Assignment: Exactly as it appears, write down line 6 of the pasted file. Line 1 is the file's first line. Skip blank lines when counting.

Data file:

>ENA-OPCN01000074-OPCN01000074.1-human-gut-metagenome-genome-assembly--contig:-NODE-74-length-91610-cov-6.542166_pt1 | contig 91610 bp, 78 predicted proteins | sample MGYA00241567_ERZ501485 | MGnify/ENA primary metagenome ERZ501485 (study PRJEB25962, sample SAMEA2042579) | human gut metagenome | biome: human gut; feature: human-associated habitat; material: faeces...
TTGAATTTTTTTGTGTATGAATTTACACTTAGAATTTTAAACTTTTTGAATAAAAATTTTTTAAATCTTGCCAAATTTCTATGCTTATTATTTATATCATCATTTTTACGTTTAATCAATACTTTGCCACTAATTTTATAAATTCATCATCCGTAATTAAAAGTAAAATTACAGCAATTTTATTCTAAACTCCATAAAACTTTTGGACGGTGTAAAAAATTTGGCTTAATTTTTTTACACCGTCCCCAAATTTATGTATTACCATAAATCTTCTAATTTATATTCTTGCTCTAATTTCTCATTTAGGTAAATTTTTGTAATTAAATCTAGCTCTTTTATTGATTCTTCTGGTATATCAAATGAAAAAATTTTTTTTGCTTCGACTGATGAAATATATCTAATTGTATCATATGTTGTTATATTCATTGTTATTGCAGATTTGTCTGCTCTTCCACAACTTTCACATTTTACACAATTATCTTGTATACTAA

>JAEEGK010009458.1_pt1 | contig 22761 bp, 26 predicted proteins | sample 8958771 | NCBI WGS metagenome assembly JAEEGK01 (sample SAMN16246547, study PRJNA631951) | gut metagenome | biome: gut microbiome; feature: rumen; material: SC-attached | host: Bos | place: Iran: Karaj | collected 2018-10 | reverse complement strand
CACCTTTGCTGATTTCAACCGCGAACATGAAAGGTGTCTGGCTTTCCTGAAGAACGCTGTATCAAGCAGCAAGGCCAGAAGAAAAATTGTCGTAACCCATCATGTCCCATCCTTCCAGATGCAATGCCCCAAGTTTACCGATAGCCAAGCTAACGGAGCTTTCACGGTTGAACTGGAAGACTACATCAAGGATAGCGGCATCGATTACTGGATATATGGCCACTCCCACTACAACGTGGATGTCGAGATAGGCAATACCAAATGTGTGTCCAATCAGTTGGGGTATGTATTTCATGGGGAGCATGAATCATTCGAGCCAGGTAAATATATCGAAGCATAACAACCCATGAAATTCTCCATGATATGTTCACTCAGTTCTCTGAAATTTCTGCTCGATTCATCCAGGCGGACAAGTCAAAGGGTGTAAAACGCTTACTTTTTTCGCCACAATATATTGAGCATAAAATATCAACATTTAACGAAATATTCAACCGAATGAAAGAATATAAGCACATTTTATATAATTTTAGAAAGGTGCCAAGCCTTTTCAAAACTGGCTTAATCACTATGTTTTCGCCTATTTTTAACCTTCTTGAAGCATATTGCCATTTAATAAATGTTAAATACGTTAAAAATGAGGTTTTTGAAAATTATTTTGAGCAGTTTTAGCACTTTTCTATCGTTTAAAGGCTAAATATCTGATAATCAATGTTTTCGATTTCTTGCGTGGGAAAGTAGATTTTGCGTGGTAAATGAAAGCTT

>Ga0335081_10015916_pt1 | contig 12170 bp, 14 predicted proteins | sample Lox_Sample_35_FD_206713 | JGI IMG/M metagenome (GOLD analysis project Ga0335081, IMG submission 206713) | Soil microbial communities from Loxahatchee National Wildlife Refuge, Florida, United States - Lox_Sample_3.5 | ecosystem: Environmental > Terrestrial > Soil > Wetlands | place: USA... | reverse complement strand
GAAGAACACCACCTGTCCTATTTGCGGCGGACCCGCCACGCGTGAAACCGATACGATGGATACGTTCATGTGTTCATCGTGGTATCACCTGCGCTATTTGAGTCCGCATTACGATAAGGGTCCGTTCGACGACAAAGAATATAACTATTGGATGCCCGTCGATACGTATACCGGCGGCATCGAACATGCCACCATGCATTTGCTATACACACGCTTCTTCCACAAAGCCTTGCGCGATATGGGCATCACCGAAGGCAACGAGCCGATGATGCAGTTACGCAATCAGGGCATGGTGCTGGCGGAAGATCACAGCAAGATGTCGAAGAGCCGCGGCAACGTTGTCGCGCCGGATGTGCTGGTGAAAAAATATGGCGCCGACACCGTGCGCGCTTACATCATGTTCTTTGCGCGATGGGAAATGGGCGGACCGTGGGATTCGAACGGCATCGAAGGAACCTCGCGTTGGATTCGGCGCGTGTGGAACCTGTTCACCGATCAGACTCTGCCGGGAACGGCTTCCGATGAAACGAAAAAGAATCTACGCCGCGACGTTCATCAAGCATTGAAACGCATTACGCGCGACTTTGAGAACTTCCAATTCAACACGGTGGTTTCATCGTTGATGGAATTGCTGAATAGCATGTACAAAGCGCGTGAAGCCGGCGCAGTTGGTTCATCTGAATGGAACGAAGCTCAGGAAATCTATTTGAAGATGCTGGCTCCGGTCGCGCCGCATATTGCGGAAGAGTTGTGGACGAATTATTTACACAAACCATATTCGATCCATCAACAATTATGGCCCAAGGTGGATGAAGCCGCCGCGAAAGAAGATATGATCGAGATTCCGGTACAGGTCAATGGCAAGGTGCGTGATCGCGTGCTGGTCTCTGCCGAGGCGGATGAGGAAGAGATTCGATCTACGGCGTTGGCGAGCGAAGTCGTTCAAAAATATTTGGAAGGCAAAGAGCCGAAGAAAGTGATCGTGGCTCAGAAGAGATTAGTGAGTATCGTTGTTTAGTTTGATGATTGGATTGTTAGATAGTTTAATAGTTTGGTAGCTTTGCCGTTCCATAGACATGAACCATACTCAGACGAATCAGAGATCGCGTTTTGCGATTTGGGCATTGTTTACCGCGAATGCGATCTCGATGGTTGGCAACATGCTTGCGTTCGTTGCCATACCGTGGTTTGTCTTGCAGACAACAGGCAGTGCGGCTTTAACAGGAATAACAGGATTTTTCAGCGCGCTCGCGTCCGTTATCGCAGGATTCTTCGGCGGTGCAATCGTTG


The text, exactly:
GAAGAACACCACCTGTCCTATTTGCGGCGGACCCGCCACGCGTGAAACCGATACGATGGATACGTTCATGTGTTCATCGTGGTATCACCTGCGCTATTTGAGTCCGCATTACGATAAGGGTCCGTTCGACGACAAAGAATATAACTATTGGATGCCCGTCGATACGTATACCGGCGGCATCGAACATGCCACCATGCATTTGCTATACACACGCTTCTTCCACAAAGCCTTGCGCGATATGGGCATCACCGAAGGCAACGAGCCGATGATGCAGTTACGCAATCAGGGCATGGTGCTGGCGGAAGATCACAGCAAGATGTCGAAGAGCCGCGGCAACGTTGTCGCGCCGGATGTGCTGGTGAAAAAATATGGCGCCGACACCGTGCGCGCTTACATCATGTTCTTTGCGCGATGGGAAATGGGCGGACCGTGGGATTCGAACGGCATCGAAGGAACCTCGCGTTGGATTCGGCGCGTGTGGAACCTGTTCACCGATCAGACTCTGCCGGGAACGGCTTCCGATGAAACGAAAAAGAATCTACGCCGCGACGTTCATCAAGCATTGAAACGCATTACGCGCGACTTTGAGAACTTCCAATTCAACACGGTGGTTTCATCGTTGATGGAATTGCTGAATAGCATGTACAAAGCGCGTGAAGCCGGCGCAGTTGGTTCATCTGAATGGAACGAAGCTCAGGAAATCTATTTGAAGATGCTGGCTCCGGTCGCGCCGCATATTGCGGAAGAGTTGTGGACGAATTATTTACACAAACCATATTCGATCCATCAACAATTATGGCCCAAGGTGGATGAAGCCGCCGCGAAAGAAGATATGATCGAGATTCCGGTACAGGTCAATGGCAAGGTGCGTGATCGCGTGCTGGTCTCTGCCGAGGCGGATGAGGAAGAGATTCGATCTACGGCGTTGGCGAGCGAAGTCGTTCAAAAATATTTGGAAGGCAAAGAGCCGAAGAAAGTGATCGTGGCTCAGAAGAGATTAGTGAGTATCGTTGTTTAGTTTGATGATTGGATTGTTAGATAGTTTAATAGTTTGGTAGCTTTGCCGTTCCATAGACATGAACCATACTCAGACGAATCAGAGATCGCGTTTTGCGATTTGGGCATTGTTTACCGCGAATGCGATCTCGATGGTTGGCAACATGCTTGCGTTCGTTGCCATACCGTGGTTTGTCTTGCAGACAACAGGCAGTGCGGCTTTAACAGGAATAACAGGATTTTTCAGCGCGCTCGCGTCCGTTATCGCAGGATTCTTCGGCGGTGCAATCGTTG